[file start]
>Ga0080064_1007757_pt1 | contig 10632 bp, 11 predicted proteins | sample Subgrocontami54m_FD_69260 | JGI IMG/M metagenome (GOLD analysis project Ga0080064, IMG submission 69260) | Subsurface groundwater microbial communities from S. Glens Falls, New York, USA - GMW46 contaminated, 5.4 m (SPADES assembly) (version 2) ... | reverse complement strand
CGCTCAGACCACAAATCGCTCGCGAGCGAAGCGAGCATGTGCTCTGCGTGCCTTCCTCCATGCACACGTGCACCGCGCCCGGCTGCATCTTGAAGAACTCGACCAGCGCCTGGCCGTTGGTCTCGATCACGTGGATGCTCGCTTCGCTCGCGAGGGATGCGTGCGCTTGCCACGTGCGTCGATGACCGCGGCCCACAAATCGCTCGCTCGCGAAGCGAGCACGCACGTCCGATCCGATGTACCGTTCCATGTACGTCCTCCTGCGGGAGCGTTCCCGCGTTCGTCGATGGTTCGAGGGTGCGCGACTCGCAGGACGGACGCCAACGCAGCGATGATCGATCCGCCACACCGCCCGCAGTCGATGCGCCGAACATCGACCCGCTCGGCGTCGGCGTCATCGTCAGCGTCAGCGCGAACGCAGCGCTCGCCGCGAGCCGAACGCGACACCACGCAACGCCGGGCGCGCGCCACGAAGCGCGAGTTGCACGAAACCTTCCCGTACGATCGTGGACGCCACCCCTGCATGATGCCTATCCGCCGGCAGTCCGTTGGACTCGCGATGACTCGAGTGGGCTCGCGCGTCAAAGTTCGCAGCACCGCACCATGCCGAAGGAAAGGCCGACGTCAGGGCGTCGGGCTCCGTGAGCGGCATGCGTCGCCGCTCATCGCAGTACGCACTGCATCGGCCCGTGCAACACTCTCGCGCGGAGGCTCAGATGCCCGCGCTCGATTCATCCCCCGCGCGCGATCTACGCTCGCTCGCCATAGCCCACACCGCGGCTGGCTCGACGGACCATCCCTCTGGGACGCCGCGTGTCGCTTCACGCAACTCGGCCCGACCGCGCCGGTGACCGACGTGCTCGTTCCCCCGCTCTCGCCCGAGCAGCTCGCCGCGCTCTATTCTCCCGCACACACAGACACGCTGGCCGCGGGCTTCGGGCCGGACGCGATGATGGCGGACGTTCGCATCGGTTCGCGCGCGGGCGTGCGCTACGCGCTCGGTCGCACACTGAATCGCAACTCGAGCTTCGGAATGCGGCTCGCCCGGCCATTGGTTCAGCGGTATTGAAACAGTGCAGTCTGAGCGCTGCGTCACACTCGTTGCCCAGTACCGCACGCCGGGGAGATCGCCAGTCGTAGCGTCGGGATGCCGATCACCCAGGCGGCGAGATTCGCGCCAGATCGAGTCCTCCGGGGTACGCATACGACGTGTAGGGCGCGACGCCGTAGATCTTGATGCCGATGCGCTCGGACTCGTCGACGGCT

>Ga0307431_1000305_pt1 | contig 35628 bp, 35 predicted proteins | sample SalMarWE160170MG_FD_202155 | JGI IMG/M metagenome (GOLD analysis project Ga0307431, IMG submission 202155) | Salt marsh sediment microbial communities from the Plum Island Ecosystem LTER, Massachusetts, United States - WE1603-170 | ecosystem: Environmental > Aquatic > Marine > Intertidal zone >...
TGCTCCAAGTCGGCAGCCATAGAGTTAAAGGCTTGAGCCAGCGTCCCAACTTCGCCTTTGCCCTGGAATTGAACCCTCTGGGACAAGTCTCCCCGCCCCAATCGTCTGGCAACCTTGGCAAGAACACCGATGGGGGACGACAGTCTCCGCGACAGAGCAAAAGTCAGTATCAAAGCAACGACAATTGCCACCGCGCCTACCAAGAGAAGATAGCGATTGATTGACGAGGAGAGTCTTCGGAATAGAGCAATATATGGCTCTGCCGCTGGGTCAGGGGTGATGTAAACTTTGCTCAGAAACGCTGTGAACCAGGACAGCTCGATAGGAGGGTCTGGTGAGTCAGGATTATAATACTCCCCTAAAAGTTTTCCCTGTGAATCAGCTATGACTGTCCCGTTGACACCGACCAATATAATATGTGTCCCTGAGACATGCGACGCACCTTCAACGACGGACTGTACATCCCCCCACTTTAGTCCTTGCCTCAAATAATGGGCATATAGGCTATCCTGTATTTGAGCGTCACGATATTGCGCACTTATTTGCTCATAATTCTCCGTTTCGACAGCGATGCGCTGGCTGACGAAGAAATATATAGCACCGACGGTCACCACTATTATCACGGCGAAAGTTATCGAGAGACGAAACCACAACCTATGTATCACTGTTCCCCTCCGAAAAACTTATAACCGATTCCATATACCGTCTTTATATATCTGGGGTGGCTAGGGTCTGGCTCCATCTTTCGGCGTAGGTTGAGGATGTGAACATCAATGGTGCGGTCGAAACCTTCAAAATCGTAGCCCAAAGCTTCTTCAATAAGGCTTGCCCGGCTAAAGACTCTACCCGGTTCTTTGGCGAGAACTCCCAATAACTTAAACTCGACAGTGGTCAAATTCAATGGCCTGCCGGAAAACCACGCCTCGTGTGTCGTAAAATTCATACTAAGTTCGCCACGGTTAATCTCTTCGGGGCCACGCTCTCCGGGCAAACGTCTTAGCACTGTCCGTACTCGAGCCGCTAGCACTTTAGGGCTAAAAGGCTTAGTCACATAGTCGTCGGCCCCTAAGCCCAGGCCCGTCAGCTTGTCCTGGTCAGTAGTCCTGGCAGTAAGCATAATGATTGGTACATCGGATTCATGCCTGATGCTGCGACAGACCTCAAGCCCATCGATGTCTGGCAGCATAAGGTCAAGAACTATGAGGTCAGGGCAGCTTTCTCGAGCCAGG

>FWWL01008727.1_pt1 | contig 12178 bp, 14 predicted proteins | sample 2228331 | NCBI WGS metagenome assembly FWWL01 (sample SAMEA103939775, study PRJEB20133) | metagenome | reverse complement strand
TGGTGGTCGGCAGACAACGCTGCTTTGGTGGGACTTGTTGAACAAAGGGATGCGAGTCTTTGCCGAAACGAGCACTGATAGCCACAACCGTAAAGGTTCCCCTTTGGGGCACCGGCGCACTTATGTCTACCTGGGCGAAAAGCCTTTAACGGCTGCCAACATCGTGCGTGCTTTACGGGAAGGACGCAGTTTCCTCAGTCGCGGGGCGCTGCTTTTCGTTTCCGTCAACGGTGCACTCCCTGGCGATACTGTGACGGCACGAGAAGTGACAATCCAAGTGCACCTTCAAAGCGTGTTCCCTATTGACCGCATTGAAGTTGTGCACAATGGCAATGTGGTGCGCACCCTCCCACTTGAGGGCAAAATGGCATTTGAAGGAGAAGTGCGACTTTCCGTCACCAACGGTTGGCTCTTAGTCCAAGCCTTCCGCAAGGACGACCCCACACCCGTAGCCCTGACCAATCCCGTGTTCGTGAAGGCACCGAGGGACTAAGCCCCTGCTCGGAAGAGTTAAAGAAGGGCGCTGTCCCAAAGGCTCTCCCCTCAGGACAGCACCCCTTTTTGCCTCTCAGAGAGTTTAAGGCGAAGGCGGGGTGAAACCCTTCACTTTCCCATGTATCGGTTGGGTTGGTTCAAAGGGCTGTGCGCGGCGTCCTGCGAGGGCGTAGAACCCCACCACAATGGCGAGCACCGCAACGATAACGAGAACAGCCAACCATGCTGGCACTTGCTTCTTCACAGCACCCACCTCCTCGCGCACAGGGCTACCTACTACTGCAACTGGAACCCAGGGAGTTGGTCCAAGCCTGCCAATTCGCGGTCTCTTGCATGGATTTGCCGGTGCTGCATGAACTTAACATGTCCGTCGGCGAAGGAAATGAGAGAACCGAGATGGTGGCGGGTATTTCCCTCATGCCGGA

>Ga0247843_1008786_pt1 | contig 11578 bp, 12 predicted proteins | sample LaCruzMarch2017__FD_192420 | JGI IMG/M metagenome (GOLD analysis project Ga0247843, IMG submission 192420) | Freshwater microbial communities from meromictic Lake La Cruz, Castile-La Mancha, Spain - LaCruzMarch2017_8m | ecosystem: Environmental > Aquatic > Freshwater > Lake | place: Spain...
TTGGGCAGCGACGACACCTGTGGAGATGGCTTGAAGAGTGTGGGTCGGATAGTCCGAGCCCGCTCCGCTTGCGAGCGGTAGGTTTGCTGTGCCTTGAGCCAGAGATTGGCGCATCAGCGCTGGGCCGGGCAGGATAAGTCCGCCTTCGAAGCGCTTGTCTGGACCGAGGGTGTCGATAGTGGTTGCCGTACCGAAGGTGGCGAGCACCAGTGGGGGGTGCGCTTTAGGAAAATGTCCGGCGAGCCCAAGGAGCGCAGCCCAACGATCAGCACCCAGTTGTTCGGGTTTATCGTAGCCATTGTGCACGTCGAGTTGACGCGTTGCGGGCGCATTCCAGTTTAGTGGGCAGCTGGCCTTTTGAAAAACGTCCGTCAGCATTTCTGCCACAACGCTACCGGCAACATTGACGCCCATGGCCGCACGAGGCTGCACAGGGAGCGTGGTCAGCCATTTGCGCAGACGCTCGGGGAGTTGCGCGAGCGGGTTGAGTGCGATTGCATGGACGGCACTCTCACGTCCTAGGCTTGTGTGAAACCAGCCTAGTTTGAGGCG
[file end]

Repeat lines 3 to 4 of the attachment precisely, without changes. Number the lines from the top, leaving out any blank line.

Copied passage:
>Ga0307431_1000305_pt1 | contig 35628 bp, 35 predicted proteins | sample SalMarWE160170MG_FD_202155 | JGI IMG/M metagenome (GOLD analysis project Ga0307431, IMG submission 202155) | Salt marsh sediment microbial communities from the Plum Island Ecosystem LTER, Massachusetts, United States - WE1603-170 | ecosystem: Environmental > Aquatic > Marine > Intertidal zone >...
TGCTCCAAGTCGGCAGCCATAGAGTTAAAGGCTTGAGCCAGCGTCCCAACTTCGCCTTTGCCCTGGAATTGAACCCTCTGGGACAAGTCTCCCCGCCCCAATCGTCTGGCAACCTTGGCAAGAACACCGATGGGGGACGACAGTCTCCGCGACAGAGCAAAAGTCAGTATCAAAGCAACGACAATTGCCACCGCGCCTACCAAGAGAAGATAGCGATTGATTGACGAGGAGAGTCTTCGGAATAGAGCAATATATGGCTCTGCCGCTGGGTCAGGGGTGATGTAAACTTTGCTCAGAAACGCTGTGAACCAGGACAGCTCGATAGGAGGGTCTGGTGAGTCAGGATTATAATACTCCCCTAAAAGTTTTCCCTGTGAATCAGCTATGACTGTCCCGTTGACACCGACCAATATAATATGTGTCCCTGAGACATGCGACGCACCTTCAACGACGGACTGTACATCCCCCCACTTTAGTCCTTGCCTCAAATAATGGGCATATAGGCTATCCTGTATTTGAGCGTCACGATATTGCGCACTTATTTGCTCATAATTCTCCGTTTCGACAGCGATGCGCTGGCTGACGAAGAAATATATAGCACCGACGGTCACCACTATTATCACGGCGAAAGTTATCGAGAGACGAAACCACAACCTATGTATCACTGTTCCCCTCCGAAAAACTTATAACCGATTCCATATACCGTCTTTATATATCTGGGGTGGCTAGGGTCTGGCTCCATCTTTCGGCGTAGGTTGAGGATGTGAACATCAATGGTGCGGTCGAAACCTTCAAAATCGTAGCCCAAAGCTTCTTCAATAAGGCTTGCCCGGCTAAAGACTCTACCCGGTTCTTTGGCGAGAACTCCCAATAACTTAAACTCGACAGTGGTCAAATTCAATGGCCTGCCGGAAAACCACGCCTCGTGTGTCGTAAAATTCATACTAAGTTCGCCACGGTTAATCTCTTCGGGGCCACGCTCTCCGGGCAAACGTCTTAGCACTGTCCGTACTCGAGCCGCTAGCACTTTAGGGCTAAAAGGCTTAGTCACATAGTCGTCGGCCCCTAAGCCCAGGCCCGTCAGCTTGTCCTGGTCAGTAGTCCTGGCAGTAAGCATAATGATTGGTACATCGGATTCATGCCTGATGCTGCGACAGACCTCAAGCCCATCGATGTCTGGCAGCATAAGGTCAAGAACTATGAGGTCAGGGCAGCTTTCTCGAGCCAGG